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Instructor Class Description

Time Schedule:

Andrea Sullivan-Clarke
T PHIL 250
Tacoma Campus

Practical Reasoning

Introduces concepts and methods useful for practical analysis of arguments in everyday contexts; meaning, syllogisms, inductive and deductive inference, informal fallacies, argument structure, moral reasoning, and legal reasoning.

Class description

The purpose of this course is to study argumentation. The goal is to enable students to recognize several different forms of argument and to construct their own arguments. The world of information today is full of bad arguments. It’s crucial therefore that we be able to recognize bad arguments, to identify fallacies and common, misguiding rhetorical devices in order to avoid making such errors in our own arguments. This course is designed to introduce you to the various forms of argumentation and the ways to assess the strengths/limitations of those arguments.

Student learning goals

Identify the Different Forms of Argumentation

Extract and Reconstruct Arguments from Different Media

Develop Strategies for Critically Evaluating Each Form

Construct Arguments in Support of a Particular Position

General method of instruction

This is a small lecture course with a focus on student participation.

Recommended preparation

No prerequisites.

Class assignments and grading

Homework: Weekly homework assignments will be posted on the course web site and due on Friday of that week. Homework problems will be discussed in lecture and “corrected” by peers. However, homework will ultimately be graded for completion.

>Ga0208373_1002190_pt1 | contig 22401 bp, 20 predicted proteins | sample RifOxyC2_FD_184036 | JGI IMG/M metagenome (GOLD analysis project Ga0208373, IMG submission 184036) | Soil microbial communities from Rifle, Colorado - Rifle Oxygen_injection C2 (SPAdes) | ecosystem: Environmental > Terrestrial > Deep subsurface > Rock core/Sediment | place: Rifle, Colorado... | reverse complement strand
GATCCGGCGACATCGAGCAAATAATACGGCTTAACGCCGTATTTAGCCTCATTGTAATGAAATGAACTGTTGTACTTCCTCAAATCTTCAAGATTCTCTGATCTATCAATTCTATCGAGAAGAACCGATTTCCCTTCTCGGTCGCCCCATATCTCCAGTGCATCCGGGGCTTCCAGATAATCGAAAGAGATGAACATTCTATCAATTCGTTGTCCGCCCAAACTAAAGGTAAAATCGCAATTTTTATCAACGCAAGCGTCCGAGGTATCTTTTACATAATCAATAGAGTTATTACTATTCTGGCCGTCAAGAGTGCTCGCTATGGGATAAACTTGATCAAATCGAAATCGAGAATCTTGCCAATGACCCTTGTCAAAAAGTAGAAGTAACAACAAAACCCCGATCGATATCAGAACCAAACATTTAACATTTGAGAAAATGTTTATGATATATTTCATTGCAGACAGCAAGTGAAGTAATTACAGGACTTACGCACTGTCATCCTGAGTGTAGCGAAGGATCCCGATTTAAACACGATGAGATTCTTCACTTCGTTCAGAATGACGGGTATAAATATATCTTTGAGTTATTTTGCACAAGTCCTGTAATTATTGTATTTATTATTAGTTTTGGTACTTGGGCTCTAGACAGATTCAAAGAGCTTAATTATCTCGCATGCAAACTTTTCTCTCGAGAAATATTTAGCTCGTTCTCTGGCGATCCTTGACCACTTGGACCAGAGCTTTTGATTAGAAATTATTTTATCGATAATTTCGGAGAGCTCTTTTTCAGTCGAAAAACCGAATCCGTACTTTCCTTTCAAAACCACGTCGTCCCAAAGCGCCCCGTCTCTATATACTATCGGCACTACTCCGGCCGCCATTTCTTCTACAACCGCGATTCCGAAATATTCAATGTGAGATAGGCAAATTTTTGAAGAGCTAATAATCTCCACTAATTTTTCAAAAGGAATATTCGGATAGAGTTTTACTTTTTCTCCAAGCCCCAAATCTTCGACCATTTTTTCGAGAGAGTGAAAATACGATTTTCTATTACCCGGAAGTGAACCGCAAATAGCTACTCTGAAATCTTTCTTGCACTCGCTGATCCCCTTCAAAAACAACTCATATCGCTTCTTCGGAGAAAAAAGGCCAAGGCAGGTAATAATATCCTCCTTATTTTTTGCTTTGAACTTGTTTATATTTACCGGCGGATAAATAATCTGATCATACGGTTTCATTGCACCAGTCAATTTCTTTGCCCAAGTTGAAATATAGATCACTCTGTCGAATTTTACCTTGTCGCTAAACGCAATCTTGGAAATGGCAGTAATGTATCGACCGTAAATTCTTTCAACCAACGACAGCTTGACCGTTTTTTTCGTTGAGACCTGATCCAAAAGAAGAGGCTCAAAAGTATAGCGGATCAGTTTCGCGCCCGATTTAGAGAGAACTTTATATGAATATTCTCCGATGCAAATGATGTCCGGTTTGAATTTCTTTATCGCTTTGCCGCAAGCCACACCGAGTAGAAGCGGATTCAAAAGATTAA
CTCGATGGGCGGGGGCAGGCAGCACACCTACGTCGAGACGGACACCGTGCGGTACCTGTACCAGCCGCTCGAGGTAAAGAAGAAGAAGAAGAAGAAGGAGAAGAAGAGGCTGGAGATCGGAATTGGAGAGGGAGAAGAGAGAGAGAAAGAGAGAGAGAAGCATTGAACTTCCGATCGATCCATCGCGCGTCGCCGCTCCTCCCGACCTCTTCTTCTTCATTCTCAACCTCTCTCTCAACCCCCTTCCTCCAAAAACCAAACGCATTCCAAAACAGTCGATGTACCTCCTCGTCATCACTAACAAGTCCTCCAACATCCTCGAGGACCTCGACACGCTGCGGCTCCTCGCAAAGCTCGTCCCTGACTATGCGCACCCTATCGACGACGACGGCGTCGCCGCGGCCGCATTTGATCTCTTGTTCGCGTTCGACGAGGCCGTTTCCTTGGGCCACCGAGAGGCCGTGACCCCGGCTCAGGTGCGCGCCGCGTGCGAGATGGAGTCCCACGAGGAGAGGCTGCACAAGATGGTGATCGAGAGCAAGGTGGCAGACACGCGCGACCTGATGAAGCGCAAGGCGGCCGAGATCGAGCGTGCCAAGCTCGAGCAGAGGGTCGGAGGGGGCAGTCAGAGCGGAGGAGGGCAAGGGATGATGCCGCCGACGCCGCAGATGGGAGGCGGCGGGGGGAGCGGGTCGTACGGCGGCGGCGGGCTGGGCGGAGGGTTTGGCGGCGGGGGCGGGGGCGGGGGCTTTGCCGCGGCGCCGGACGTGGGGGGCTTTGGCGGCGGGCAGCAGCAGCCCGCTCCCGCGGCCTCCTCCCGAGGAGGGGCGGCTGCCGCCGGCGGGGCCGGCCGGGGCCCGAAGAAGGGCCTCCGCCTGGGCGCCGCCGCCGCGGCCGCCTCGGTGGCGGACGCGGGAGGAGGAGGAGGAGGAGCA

Participation: Students are expected to actively participate in class. This can by accomplished by actively listening, asking good questions, participating in class discussion/exercises, and attending office hours.

Critical Draft/Paper: Students are expected to write a 2-3 page critical paper, which will be assigned during Week 7. The first draft is due during class, and at that time, the papers will undergo peer review for a grade of 25 points. The final paper (worth 50 points and no longer than 5 pages) and the original draft are due during Week 9.

Exams: Tentative dates for Exams 1 and 2 are January 27th and February 19th respectively. Exam 3 will be held on the last day of class, March 14th. All exams will cover lecture material, readings, as well as in-class discussion. You may be tested on assigned readings that were not covered in class. No Blue Books or Scantrons needed!

Homework 10% Participation 15% Critical Draft/Paper 5%/10% Exam 1 20% Exam 2 20% Exam 3 20%


The information above is intended to be helpful in choosing courses. Because the instructor may further develop his/her plans for this course, its characteristics are subject to change without notice. In most cases, the official course syllabus will be distributed on the first day of class.
Additional Information
Last Update by Andrea Sullivan-Clarke
Date: 11/18/2013